"How would you have saddle bags with emergency equipment, food, bear spray, spare hoof boot, in case you loose a shoe, basic vet supplies, a slicker and a coat tied on the back of an English saddle?
Dunno...but it has been done. Those are not western saddles hiding under all that stuff:
Nor does one need to carry "emergency equipment, food, bear spray, spare hoof boot, in case you loose a shoe, basic vet supplies, a slicker and a coat" while on "a lightly ridden trail horse" [from post #1, starting this thread].
Me? If I stick a cell phone in my pants pocket, I'm doing good. I sometimes take a hoof pick, but I've removed rocks with the back of my pocket knife.
"using a back cinch has been proven to have benefits by people that are ,for no better term, 'professional back country riders, so it is not some extraneous type of equipment on a western saddle
From post #6, my first post on this thread: "Folks who rope or run barrels or do exciting things I don't do may have a different requirement. For light trail riding, though...this is what keeps the rear of the saddle down
" - then a picture of my rump, which I won't repeat so y'all can save on eye wash.
And in my second post, #11, I wrote: "When someone ropes cattle, it is a different story. I can't speak to hills, since the ones I'm willing to ride up or down don't stress things the way some of our more adventurous members do when riding in places that would make me wet my pants just to look at! I also know some folks who use a rear cinch and breastcollar every time they ride, although they don't ride anything more adventurous than me. They just like the look & feel and their horse seems happy so I'm happy for them
." - added underlining this time, for emphasis.
But I also got thinking about it today during my very short but very sweaty ride on Bandit...I've been known to call it quits when my bifocals get too much sweat on them. A rancher I know has a saddle. His boys have their saddles. His daughter has her saddle. They also have about 50 horses, which they ride in the mountains and in desert as tough as anywhere you could ask to ride. They have Arabians, QHs, and a lot of Appaloosas. But as I recall, they don't have a saddle for each horse, nor are they color coded - "I'm taking Buster, he's a red, gotta grab me a red saddle so it will fit him!". They pretty much use their saddle on whatever horse they grab. I'm certain they have never had custom saddles made for their horses!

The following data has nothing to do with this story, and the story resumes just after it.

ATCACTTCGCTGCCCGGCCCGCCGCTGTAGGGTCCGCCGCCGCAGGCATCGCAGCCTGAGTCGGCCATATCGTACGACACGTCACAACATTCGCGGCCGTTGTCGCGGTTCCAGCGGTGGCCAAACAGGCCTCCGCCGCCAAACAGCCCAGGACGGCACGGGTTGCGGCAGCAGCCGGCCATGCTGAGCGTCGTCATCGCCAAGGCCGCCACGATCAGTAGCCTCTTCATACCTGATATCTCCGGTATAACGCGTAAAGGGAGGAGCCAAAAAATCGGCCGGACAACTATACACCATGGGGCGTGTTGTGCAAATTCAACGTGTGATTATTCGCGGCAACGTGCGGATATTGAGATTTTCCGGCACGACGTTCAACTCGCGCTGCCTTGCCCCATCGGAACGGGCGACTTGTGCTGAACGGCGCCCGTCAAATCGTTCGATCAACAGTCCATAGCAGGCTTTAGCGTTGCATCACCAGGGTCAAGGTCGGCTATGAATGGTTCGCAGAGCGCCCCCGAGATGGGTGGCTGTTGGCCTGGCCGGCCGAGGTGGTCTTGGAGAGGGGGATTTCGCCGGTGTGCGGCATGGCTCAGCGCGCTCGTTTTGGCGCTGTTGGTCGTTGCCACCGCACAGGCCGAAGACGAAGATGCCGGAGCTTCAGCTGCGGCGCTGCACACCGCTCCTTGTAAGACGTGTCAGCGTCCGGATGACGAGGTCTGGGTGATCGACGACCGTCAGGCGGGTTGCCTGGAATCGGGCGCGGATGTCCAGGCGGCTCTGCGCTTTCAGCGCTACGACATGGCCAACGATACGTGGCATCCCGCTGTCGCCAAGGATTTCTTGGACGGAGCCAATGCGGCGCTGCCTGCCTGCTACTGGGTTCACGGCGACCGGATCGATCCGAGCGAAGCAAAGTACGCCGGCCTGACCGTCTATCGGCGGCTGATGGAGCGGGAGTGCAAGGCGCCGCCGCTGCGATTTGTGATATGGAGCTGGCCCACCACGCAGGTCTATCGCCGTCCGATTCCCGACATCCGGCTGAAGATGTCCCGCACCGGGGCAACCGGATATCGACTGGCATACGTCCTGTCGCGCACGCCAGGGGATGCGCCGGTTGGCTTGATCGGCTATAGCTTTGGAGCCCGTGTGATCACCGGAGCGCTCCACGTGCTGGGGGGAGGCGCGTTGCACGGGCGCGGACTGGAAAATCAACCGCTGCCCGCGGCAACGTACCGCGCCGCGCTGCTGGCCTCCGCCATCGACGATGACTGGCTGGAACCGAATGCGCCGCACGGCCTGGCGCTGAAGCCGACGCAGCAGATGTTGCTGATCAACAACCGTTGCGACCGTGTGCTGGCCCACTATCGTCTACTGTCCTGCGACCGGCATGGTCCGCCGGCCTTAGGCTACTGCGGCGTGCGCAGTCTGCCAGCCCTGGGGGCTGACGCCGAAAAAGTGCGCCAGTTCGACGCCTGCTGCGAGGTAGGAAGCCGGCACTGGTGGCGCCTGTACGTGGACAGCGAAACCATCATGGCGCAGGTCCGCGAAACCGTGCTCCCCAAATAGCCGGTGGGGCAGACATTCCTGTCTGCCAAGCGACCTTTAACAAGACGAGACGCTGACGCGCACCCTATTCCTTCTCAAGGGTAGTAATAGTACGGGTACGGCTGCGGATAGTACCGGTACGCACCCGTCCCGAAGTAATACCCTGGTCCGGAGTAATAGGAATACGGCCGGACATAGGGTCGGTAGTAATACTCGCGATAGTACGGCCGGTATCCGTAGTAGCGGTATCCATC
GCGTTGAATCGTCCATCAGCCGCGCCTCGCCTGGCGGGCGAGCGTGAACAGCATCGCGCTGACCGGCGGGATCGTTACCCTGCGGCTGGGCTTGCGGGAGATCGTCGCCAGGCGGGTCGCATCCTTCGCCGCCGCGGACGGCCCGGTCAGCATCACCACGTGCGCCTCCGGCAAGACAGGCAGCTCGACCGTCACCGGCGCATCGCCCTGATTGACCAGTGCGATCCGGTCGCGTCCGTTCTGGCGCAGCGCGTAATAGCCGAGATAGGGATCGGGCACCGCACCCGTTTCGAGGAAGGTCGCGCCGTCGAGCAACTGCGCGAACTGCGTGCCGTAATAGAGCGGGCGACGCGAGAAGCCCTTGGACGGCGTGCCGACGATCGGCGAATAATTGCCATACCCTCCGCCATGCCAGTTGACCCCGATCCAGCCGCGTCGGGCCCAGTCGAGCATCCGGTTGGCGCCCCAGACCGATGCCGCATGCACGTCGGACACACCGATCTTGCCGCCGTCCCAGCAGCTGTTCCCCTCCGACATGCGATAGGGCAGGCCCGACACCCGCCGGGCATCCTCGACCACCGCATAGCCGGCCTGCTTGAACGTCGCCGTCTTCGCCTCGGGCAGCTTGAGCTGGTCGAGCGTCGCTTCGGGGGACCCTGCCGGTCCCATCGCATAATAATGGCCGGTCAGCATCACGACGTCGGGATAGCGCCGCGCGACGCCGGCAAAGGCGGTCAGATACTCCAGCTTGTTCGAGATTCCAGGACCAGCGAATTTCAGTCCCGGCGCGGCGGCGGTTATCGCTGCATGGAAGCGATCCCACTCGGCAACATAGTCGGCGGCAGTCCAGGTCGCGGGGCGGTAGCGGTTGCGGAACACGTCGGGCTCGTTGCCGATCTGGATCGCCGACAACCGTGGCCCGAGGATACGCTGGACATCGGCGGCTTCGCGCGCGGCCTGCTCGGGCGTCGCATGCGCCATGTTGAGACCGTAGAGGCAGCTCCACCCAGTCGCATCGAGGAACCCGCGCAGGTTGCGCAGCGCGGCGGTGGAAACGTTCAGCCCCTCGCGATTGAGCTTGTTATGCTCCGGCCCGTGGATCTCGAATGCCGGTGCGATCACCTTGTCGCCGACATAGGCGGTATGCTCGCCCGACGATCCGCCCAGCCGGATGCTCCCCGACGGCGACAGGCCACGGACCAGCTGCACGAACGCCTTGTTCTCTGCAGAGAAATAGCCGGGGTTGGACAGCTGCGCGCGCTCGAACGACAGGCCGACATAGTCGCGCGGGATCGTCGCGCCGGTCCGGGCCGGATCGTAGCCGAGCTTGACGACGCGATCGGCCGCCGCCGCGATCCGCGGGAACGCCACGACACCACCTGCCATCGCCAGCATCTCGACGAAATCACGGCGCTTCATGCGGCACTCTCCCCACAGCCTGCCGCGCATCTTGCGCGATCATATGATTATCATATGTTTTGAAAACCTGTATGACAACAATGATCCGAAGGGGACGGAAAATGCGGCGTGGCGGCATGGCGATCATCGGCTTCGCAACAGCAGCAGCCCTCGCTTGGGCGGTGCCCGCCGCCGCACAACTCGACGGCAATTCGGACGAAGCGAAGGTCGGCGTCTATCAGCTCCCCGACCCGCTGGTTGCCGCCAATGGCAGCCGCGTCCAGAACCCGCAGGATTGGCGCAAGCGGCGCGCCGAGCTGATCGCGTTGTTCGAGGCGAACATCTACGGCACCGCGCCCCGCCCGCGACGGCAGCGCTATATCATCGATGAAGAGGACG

On this thread long gone by, I asked if I could get away with keeping on using my CA/Martin saddle with some help: https://www.horseforum.com/western-ri...p-side-378906/
And in post #3, smrobs nailed it: "Are you sure
your saddle fits?"
But I don't have 50 horses. I suspect more than one rancher/cowboy has ridden a horse with an imperfect fitting saddle. If so, any extra help keeping the saddle on would apply. And in any case, folks who ride 50 miles in a day have a different need than I do, just as my old jogger's feet have a different need than a competitive runner.
"An Aussie saddle is a stock saddle, complete with bucking rolls, so neither an English or a traditional western saddle
I've got two. They are old style English dressage saddles with the knee roll moved up. In essence. Used one last week. I may try it again and watch the placement more closely.
"I already said that you don't need a back cinch everywhere you ride, and if you don't need one, that is fine. But, the point is, that a back cinch does have benefits, and I believe that the Op should be aware of them, and not just given personal preferences
Ummm...you are giving your personal preferences, based on where you ride. I'm doing likewise. I also spelled out clearly what riding I do, so she can decide if what I write applies to her.
My saddles don't slide side to side going up or down hill. But then, I don't have a ton of gear tied to them, and my saddles fit my horses pretty well. At least, during the last year they have...
But the British Cavalry sure loaded up their English saddles - they assumed 150 lbs of gear in addition to the rider - and they got by. Their saddles were not jump saddles, but they sure were not western stock saddles either.
And FWIW, here is another point that might be relevant for the OP:
My horses have good withers and inverted V backs, not mutton withers with inverted U backs. There is a reason the saddle stayed on when Trooper was cantering with the cinch bouncing against his front legs - the saddle fit on a horse whose body shape makes it easy for a saddle to stay on! During my brief ride on Bandit today, I deliberately put the cinch extra loose. We did turns in the arena and trotted, and I stuck my hand under the back of the saddle to feel how it was doing...and it was fine. But part of that is how Bandit is built - and how Mia, Lilly and Trooper were built. Not all horses come in a saddle-friendly shape. If your horse has a back like a tabletop, your needs might differ.